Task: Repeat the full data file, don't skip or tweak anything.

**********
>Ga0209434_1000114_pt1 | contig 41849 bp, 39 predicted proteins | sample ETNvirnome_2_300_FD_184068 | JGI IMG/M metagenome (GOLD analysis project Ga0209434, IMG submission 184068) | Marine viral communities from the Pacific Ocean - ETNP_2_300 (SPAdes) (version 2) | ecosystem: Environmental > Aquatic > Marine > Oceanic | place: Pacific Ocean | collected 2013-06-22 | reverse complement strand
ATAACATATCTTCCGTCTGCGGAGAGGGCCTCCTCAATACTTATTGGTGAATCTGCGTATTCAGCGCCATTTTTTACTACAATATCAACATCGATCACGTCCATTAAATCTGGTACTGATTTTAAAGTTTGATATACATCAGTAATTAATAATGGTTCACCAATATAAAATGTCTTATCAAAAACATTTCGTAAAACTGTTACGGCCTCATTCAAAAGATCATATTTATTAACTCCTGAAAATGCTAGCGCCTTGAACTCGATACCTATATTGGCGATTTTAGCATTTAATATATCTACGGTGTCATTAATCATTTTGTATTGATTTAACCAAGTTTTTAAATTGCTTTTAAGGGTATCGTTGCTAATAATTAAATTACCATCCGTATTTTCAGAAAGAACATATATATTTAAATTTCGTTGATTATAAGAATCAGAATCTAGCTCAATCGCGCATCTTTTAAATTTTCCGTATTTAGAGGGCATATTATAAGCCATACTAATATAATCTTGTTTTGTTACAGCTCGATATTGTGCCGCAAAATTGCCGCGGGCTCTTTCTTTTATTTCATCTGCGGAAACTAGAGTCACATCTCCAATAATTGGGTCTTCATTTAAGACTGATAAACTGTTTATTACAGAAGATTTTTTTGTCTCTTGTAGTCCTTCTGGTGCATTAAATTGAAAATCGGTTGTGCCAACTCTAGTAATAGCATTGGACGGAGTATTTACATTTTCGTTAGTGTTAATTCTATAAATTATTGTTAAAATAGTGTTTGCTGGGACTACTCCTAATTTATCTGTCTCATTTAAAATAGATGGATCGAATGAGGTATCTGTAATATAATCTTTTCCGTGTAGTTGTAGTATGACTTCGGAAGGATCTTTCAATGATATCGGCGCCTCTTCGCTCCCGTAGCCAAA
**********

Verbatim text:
>Ga0209434_1000114_pt1 | contig 41849 bp, 39 predicted proteins | sample ETNvirnome_2_300_FD_184068 | JGI IMG/M metagenome (GOLD analysis project Ga0209434, IMG submission 184068) | Marine viral communities from the Pacific Ocean - ETNP_2_300 (SPAdes) (version 2) | ecosystem: Environmental > Aquatic > Marine > Oceanic | place: Pacific Ocean | collected 2013-06-22 | reverse complement strand
ATAACATATCTTCCGTCTGCGGAGAGGGCCTCCTCAATACTTATTGGTGAATCTGCGTATTCAGCGCCATTTTTTACTACAATATCAACATCGATCACGTCCATTAAATCTGGTACTGATTTTAAAGTTTGATATACATCAGTAATTAATAATGGTTCACCAATATAAAATGTCTTATCAAAAACATTTCGTAAAACTGTTACGGCCTCATTCAAAAGATCATATTTATTAACTCCTGAAAATGCTAGCGCCTTGAACTCGATACCTATATTGGCGATTTTAGCATTTAATATATCTACGGTGTCATTAATCATTTTGTATTGATTTAACCAAGTTTTTAAATTGCTTTTAAGGGTATCGTTGCTAATAATTAAATTACCATCCGTATTTTCAGAAAGAACATATATATTTAAATTTCGTTGATTATAAGAATCAGAATCTAGCTCAATCGCGCATCTTTTAAATTTTCCGTATTTAGAGGGCATATTATAAGCCATACTAATATAATCTTGTTTTGTTACAGCTCGATATTGTGCCGCAAAATTGCCGCGGGCTCTTTCTTTTATTTCATCTGCGGAAACTAGAGTCACATCTCCAATAATTGGGTCTTCATTTAAGACTGATAAACTGTTTATTACAGAAGATTTTTTTGTCTCTTGTAGTCCTTCTGGTGCATTAAATTGAAAATCGGTTGTGCCAACTCTAGTAATAGCATTGGACGGAGTATTTACATTTTCGTTAGTGTTAATTCTATAAATTATTGTTAAAATAGTGTTTGCTGGGACTACTCCTAATTTATCTGTCTCATTTAAAATAGATGGATCGAATGAGGTATCTGTAATATAATCTTTTCCGTGTAGTTGTAGTATGACTTCGGAAGGATCTTTCAATGATATCGGCGCCTCTTCGCTCCCGTAGCCAAA